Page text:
Stoke Holy Cross: Wildebeest Arms

DAVID WAKEFIELD Few restaurateurs have made such an impact on the Norwich area as Henry Watt, whose “empire” includes The Mad Moose, in the golden Triangle, the recently-opened Mackintosh's Canteen, tacked on to the Chapelfield shopping mall, and his “jewel in the crown”, the Wildebeest Arms, at Stoke Holy Cross.

DAVID WAKEFIELD

Few restaurateurs have made such an impact on the Norwich area as Henry Watt, whose “empire” includes The Mad Moose, in the golden Triangle, the recently-opened Mackintosh's Canteen, tacked on to the Chapelfield shopping mall, and his “jewel in the crown”, the Wildebeest Arms, at Stoke Holy Cross.

Watt's way is imaginative and up-to-date cooking, with top ingredients, served in value for money style in surroundings that tempt one to look twice. And I would use another description: Unpretentious.

Take the Wildebeest, for example. My family and I love the place, perhaps because it is only a 10-minute drive from where we live, but mainly because of its predictable excellence. We have celebrated various family occasions there, with personnel ages ranging from six months to early 80s, have been warmly received, our various fussy eaters sympathetically treated, and we have never felt less than fully satisfied. And if you think my praise is a little over the top, then just try getting a table there at short notice, particularly on a Saturday night.


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For me there is no finer recommendation. It's also non-smoking, by the way - another big plus.

So, when my wife “hinted” that the Wildebeest would fill the bill admirably for her birthday outing, I suppose I over-reacted somewhat in booking a table for the end of January some time before Christmas! Well, better safe, and all that.

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So, comfortably installed at our table for two, we perused first, the wine list, and then the menu. Just a word about wines, and what is obviously Mr Watt's policy: The list itself is, to my mind, reasonably priced given the quality and the choice, as I'm not one who subscribes to the usual notion that restaurant customers are there for the fleecing via a 100pc mark-up on a fairly ordinary bottle of plonk. This is not a way to win customers and influence them.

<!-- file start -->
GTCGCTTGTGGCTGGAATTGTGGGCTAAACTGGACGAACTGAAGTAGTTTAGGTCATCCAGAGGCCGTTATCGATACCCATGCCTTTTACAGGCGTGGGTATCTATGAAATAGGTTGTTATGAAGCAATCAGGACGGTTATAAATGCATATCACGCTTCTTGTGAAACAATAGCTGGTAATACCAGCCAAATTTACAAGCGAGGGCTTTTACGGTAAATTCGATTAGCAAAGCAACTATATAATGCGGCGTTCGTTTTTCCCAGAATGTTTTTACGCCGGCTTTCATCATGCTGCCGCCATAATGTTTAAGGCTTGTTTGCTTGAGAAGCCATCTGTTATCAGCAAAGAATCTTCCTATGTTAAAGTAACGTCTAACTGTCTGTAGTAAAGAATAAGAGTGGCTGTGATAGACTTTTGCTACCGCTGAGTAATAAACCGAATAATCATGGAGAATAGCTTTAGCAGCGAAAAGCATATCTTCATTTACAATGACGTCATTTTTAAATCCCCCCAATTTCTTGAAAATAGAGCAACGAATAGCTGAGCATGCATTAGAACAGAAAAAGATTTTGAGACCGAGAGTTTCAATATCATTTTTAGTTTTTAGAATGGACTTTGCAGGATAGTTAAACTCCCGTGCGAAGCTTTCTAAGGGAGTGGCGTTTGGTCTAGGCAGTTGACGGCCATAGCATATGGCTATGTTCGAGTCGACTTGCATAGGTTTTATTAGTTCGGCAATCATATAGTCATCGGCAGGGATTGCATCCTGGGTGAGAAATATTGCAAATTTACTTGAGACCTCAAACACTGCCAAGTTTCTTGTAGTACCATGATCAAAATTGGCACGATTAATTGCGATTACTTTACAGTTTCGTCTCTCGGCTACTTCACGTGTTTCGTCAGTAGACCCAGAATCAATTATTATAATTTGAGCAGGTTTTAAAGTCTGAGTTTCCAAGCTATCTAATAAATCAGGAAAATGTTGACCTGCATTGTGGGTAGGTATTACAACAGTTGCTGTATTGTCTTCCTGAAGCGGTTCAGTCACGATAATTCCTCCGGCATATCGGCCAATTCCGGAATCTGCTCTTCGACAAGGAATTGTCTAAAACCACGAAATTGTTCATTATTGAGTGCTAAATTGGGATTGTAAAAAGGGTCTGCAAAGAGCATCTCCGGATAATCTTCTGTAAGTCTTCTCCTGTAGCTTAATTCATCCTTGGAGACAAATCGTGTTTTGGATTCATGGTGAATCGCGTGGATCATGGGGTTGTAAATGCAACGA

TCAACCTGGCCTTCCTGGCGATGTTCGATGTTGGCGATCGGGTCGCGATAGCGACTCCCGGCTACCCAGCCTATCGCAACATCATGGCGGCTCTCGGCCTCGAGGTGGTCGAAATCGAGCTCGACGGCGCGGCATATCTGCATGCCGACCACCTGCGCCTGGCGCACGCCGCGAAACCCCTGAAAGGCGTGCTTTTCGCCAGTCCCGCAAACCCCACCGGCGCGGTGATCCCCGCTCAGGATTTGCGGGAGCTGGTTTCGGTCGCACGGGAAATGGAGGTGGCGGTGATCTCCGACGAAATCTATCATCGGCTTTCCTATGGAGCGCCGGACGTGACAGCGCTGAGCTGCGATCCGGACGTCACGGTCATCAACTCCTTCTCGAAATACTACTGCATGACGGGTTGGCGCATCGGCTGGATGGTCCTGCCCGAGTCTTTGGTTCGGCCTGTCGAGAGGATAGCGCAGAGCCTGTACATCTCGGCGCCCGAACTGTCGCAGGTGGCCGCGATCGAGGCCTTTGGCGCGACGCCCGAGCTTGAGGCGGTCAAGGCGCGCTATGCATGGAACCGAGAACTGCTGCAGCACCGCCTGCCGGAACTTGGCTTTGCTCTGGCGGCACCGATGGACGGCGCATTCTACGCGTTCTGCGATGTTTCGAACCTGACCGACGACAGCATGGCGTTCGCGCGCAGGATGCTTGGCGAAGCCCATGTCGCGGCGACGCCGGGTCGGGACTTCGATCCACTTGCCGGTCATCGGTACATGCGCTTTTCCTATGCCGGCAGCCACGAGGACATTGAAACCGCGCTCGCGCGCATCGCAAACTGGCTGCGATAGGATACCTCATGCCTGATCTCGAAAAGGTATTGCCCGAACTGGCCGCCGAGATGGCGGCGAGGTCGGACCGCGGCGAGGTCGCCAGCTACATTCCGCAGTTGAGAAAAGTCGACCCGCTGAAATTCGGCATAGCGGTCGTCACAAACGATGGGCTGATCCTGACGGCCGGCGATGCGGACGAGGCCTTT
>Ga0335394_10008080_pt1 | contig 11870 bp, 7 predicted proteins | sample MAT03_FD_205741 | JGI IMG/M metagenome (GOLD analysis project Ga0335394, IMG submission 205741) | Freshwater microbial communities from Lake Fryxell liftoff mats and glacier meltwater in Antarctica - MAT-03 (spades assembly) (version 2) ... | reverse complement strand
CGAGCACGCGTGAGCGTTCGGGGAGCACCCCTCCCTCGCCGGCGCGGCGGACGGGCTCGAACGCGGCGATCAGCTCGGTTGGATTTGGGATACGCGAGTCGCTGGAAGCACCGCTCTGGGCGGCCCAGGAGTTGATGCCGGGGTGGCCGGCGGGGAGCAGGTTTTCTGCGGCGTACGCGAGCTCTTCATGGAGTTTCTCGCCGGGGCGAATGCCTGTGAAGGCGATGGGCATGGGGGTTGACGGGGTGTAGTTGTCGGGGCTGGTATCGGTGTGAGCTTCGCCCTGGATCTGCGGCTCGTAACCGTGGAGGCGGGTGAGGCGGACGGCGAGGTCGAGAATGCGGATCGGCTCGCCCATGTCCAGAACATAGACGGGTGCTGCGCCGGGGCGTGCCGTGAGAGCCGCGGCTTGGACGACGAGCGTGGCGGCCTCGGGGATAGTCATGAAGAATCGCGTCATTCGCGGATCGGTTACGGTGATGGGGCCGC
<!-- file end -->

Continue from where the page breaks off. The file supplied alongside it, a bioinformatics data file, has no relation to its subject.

There is a good selection of house wines, all priced at £12.95 (around a 60-70pc mark-up, I would guess); but move further up, and the loading seems noticeably less. Mind you, not being connoisseurs, we seldom go beyond the house list, and were well satisfied with our fruity Italian white. Water was also offered (but not tap water, and we didn't ask) but arrived in a generously-sized bottle for a reasonable £2.95.

But on to the main business of the evening. My wife made what was to be aninspired choice of starter with the mussels, served in generous quantity in a creamily delicious sauce (£6.95) while I was immediately drawn to the Crotton of goat's cheese, with a honey and hazelnut crown, and flanked by a tomato-based salad (£5.95). I love goat's cheese, no matter from which country it originates, and, although this was only really a taste, it was of good consistency and didn't seem to have come straight from a refrigerator.

The main course warranted a little more thought, and, although temporarily tempted by the lamb, I followed my wife's lead in choosing the fillet of sea bass (£15.95).

Style, so far as restaurants go, is as much about presentation as the cooking, and if you get both elements right, then you have a winner. This is where the Wildebeest scores highly, and the delicate taste of the fish was perfectly complemented by the thyme sauteed potatoes and baby leeks on which it rested, and by the Duxelle mushrooms, brown shrimps and lemon and caper beurre blanc which surrounded it like a gastronomic ocean. Quite sensational, and the kind of dish you want to go on for ever. Sadly, it was over all too soon.

After more deliberation, and finishing the last of our wine, we opted for a “two spoons” sharing operation with a pudding, and went for a delicious cardomon flavoured brulee (£5.95) served with a shot glass of piercingly fruity granita, - which was just about the perfect finish. Had I been slightly less full I might have veered towards the cheese board, which contained more of my favourites, the Pont L'Eveque, from Normandy, and the nutty tasting Cashell Blue, which originates from Ireland.

With a bill a shade under £70 we felt that the Wildebeest had, once again, delivered the goods. Oh, and I almost forgot the other thing that I like about the place - the fact that it doubles, without any difficulty, as a local pub. Drinkers and diners seem to mix quite happily, not surprisingly given the fine condition of the Adnams on hand-pump.

We hope to have cause for another celebration later in the year, so I had better think about booking.

………………………………….

FACT FILE

t Where is it? The Wildebeest is at Stoke Holy Cross, a 10 minute drive from Norwich, and just through the village of Caistor St Edmund.

t Opening times: Every day, for lunch and dinner, call 01508 492497.

t Should I book?: Most definitely, particularly if you want a Saturday night table.

t Suitable for children: There is no separate menu, but our grandson, then 18 months old, was accommodated without fuss when we visited en famille.

t What about disabled access? The restaurant is all on one level, so it's not a problem.

t Parking: The pub has a large car park (which was full when we went!). But you can also park on side roads nearby.

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